Afterpay Touch shares have closed down 12 per cent as the high-flying buy now, pay later company faces questions about its compliance with Australia’s anti-money laundering and terrorism financing law.
Federal financial intelligence agency AUSTRAC said on Thursday it had ordered Afterpay to hire an external auditor to probe Afterpay’s compliance with the 2006 law, and threatened unspecified action if the firm wasn’t taking it seriously.
Afterpay last week disclosed that the audit was a possibility and said that further action “could include civil penalty proceedings, fines, remedial directions, and enforceable undertakings”.
Afterpay shares closed down $3.09, or 12.1 per cent, to a two-week low of $22.55.
AUSTRAC’s concerns specifically revolve around the identification and verification of customers, its suspicious matter reporting obligations and its governance and oversight of decisions related to its anti-money laundering and counter-terrorism financing (AML/CTF) framework.
“The audit will help identify if Afterpay has developed and implemented the systems and controls it needs to ensure it complies with its obligations,” AUSTRAC chief executive Nicole Rose said.
Ms Rose said AUSTRAC would work with Afterpay to mature and strengthen its compliance processes and staff training.
“But we will not hesitate to take action where an organisation is failing to appropriately protect itself and Australia’s financial system from criminal activity.”
The audit will be at Afterpay’s expense, with a preliminary report due to AUSTRAC within 60 days and a final version due within 120 days.
“We welcome the opportunity to continue to work closely and constructively with AUSTRAC and we will approach this formal process as an opportunity to ensure that our AML/CTF compliance is robust,” Afterpay said.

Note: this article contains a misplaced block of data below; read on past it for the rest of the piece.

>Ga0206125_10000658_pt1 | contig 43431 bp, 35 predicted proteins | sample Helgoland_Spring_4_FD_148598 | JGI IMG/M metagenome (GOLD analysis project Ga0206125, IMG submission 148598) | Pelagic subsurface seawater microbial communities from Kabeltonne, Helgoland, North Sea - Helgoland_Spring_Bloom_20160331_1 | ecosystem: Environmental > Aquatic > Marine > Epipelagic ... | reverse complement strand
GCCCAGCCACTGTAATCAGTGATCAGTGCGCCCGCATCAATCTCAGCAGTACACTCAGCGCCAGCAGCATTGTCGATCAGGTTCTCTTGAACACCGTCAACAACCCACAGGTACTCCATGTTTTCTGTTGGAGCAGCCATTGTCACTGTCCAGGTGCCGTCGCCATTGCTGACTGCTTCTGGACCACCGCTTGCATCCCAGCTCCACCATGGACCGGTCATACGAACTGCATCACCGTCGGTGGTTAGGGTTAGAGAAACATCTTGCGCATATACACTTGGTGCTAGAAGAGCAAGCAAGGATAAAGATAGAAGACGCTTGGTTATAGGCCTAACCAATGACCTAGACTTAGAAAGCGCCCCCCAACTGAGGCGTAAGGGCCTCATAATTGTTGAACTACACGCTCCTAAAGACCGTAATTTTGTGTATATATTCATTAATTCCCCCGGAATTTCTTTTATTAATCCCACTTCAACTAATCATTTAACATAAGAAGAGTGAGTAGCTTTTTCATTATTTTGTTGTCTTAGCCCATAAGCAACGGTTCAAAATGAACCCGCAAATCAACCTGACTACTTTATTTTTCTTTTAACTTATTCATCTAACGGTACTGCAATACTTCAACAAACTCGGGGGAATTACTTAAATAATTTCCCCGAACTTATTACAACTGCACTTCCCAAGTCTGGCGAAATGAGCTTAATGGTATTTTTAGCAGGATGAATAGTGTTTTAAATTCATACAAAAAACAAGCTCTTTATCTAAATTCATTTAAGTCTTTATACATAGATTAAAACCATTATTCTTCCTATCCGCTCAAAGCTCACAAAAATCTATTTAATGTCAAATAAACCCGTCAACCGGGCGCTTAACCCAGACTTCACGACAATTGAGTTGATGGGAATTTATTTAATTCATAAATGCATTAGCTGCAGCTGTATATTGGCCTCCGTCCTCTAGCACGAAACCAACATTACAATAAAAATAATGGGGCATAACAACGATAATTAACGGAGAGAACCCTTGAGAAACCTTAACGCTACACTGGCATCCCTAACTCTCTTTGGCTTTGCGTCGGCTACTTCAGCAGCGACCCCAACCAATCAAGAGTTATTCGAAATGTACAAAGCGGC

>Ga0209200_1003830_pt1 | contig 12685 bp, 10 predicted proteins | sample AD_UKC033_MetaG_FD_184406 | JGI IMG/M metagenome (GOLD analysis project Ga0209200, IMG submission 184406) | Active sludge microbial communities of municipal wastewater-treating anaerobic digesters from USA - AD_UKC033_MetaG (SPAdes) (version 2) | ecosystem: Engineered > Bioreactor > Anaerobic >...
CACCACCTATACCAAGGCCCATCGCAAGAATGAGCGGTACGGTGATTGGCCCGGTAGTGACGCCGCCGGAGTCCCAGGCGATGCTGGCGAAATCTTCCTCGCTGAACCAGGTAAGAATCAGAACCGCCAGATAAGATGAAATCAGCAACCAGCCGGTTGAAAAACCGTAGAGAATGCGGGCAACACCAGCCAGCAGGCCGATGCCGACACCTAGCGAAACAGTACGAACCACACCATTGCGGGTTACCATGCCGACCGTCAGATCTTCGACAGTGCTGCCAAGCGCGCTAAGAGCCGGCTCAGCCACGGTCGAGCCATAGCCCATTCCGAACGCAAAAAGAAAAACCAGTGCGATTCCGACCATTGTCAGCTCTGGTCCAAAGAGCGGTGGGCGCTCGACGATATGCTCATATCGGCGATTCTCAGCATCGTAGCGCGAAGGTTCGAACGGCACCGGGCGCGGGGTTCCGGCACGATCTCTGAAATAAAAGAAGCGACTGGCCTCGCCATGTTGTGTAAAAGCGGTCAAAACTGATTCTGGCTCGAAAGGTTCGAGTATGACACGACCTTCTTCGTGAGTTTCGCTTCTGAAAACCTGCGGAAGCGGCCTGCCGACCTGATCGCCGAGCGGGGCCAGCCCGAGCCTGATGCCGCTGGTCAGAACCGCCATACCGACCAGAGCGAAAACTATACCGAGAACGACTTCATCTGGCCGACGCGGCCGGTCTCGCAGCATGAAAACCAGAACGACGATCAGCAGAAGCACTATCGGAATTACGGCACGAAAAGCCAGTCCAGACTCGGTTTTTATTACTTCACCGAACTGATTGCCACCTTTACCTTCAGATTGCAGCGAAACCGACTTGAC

“We are committed to remaining focused on becoming better at what we do.”
Afterpay noted that customers use its service to budget for small value transactions, with an average value of $148 and a maximum value of $1,500.
It said it recognised that the buy now, pay later sector is a new sector for regulators and wanted to work constructively with AUSTRAC to develop compliance policies specific to its business.
AUSTRAC said it ordered the audit following “a period of ongoing engagement with Afterpay where AUSTRAC has identified concerns with its compliance”.
In disclosing the audit risk last Thursday, Afterpay said it was in the process of commissioning an independent review of its AML/CTF framework.
Afterpay has been one of the hottest stocks on the ASX200, having more than doubled since the start of the year.
But it has yet to turn a profit as it pursues growth, gaining 7,900 new customers a day so far this year.
Burdensome identity-verification requirements that makes the service more cumbersome to use would likely hurt its prospects.
Afterpay said it didn’t expect any impact to arise “on the way customers and merchants currently experience the Afterpay service”.
Afterpay rivals Zip Co, Splitit and FlexiGroup also closed down, between 4.8 and 5.3 per cent.